Inflammatory bowel disease, or IBD to those in the know, is often an invisible condition, impacting on every aspect of a person’s life, but all behind closed doors.
A relentless need to get to the toilet and crippling fatigue are just two of the symptoms people living with ulcerative colitis or Crohn’s disease have to live with. But to the outside world, friends, family, employers, there is nothing wrong with them.
That’s why when the #getyourbellyout campaign, inspired by the phenomenal success of #nomakeupselfies started to gain momentum, it struck a cord.
The campaign does what it says on the tin: people with IBD have been posting pictures of their tummies, or #belfies if you will, on Twitter, alongside a plea to donate to Crohn’s and Colitis UK.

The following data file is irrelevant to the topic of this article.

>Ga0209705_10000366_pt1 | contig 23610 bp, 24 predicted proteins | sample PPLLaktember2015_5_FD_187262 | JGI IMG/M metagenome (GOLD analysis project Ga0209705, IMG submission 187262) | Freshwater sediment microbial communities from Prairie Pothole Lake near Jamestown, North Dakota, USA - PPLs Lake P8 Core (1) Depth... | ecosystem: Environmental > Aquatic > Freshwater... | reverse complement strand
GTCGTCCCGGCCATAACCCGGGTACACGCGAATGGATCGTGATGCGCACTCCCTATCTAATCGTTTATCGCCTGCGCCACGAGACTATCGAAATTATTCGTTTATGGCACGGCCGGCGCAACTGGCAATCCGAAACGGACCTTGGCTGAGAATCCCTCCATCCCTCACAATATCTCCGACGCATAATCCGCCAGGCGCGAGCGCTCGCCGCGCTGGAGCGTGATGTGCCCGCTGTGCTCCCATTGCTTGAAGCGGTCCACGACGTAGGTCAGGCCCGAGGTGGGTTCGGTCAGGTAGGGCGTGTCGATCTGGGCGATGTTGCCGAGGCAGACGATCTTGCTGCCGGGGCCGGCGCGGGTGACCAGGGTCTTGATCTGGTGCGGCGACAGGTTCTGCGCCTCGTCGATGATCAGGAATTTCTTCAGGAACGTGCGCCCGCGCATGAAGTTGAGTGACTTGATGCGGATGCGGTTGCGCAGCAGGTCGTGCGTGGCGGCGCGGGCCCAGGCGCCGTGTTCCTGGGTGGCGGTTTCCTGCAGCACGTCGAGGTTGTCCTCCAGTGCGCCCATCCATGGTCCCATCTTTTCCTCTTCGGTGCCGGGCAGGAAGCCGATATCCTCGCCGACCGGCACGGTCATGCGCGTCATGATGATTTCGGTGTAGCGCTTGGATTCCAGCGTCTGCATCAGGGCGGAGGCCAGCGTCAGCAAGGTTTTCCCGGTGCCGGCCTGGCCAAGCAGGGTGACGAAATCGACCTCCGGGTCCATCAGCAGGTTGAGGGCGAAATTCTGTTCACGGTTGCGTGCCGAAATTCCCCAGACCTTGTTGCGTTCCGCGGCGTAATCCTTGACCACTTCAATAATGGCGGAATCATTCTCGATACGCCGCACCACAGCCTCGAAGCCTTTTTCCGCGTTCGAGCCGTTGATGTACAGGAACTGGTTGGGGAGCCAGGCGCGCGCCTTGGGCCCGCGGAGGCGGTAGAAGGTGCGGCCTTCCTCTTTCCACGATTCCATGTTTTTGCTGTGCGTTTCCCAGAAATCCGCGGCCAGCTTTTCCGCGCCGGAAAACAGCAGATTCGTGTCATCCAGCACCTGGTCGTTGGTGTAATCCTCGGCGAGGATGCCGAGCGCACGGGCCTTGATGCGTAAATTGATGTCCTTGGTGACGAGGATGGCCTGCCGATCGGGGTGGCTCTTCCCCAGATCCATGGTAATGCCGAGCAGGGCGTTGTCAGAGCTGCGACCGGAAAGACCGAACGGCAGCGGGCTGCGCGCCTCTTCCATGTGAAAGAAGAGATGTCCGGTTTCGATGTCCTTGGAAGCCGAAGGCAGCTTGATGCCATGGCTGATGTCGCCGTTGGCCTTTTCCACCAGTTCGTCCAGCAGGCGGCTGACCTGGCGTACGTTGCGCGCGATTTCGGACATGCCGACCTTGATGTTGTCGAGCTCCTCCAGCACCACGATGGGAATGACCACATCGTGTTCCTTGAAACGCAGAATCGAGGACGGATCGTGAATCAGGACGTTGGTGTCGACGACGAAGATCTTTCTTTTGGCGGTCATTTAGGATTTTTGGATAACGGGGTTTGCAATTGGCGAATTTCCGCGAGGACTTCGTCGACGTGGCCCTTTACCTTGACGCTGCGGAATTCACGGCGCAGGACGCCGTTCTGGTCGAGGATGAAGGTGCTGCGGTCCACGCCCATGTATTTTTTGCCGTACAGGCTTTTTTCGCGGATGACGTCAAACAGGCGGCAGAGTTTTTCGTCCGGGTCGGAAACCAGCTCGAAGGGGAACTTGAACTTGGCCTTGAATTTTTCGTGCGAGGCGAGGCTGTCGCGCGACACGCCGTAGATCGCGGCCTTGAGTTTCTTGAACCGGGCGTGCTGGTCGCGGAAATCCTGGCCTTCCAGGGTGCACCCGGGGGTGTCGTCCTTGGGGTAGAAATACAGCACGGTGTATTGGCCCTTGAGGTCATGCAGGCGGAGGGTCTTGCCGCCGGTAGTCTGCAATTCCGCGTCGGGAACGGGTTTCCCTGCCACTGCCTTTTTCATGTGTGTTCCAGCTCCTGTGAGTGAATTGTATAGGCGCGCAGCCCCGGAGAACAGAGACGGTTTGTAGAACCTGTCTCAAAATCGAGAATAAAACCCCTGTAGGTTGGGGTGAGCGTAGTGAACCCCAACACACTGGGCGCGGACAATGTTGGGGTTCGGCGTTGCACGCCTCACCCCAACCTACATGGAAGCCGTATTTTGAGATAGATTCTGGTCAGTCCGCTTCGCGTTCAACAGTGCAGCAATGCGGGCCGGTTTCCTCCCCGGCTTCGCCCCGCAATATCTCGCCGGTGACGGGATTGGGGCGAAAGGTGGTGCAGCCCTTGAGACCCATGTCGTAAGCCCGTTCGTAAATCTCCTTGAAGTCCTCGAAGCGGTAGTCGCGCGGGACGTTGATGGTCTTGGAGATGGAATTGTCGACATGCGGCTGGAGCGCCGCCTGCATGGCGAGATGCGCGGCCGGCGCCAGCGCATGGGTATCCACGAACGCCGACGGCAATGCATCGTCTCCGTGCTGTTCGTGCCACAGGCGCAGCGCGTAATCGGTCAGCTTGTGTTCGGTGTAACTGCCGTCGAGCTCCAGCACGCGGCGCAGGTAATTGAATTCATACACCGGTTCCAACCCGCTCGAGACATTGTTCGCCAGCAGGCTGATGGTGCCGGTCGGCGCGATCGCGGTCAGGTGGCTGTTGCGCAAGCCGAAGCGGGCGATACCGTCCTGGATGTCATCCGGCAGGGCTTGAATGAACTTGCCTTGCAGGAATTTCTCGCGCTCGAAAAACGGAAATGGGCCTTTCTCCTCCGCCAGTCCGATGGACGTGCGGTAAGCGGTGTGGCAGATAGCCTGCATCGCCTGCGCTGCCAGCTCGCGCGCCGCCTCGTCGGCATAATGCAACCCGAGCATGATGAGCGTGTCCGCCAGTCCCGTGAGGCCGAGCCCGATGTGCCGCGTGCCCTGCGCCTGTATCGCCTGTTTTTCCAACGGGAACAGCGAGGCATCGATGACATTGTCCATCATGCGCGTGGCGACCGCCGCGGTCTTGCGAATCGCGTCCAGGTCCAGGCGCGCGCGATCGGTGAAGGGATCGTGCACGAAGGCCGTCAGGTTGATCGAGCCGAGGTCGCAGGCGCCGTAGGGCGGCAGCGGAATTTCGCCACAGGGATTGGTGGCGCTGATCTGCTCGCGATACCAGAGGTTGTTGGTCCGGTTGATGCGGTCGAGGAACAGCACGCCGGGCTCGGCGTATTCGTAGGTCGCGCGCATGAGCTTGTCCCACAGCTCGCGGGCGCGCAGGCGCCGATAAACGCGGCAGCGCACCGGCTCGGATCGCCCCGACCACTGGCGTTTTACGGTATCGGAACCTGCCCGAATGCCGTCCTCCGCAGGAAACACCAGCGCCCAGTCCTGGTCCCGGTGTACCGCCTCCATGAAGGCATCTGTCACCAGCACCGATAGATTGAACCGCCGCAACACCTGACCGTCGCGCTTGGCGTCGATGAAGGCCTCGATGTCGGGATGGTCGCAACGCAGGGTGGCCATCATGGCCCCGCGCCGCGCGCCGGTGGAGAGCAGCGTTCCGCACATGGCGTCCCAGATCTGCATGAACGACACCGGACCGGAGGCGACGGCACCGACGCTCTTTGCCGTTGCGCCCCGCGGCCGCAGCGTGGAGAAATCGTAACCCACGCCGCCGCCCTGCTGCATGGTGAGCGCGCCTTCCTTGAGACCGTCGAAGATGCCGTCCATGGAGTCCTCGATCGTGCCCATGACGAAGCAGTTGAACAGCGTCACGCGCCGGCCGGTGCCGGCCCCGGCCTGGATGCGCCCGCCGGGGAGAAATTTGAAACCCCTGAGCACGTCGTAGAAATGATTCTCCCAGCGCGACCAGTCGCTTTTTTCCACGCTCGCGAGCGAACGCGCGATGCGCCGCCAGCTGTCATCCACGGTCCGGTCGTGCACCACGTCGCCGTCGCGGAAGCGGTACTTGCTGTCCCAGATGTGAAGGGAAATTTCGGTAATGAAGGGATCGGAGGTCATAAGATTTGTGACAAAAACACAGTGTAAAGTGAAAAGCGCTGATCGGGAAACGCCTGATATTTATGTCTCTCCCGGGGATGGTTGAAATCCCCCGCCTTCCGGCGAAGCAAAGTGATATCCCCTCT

These brave souls have bared their operation scars and their stoma bags, and lifted a lid on what it means to live with IBD.
So far, more than £1,000 has been pledged to the charity off the back, or should I say stomach, of the hashtag, but it’s about more than money: it’s about seeing what people live with, day in, day out, simply by looking a little deeper – under the clothes.
People with IBD are forever being told someone they know understands what they are going through: “My mum has IBS,” they say. We live in a world in which even the BBC doesn’t know its IBD from its IBS, as demonstrated by a muddling of the acronyms on its news website just last week.
Everyone taking part in #getyourbellyout, then, is doing their part to show the difference between a manageable inability to digest certain foods, and a chronic disease, with no known cause, no known cure and millions of sufferers around the world.
*Text IBDA99 and your donation to 70070
Published on: April 2, 2014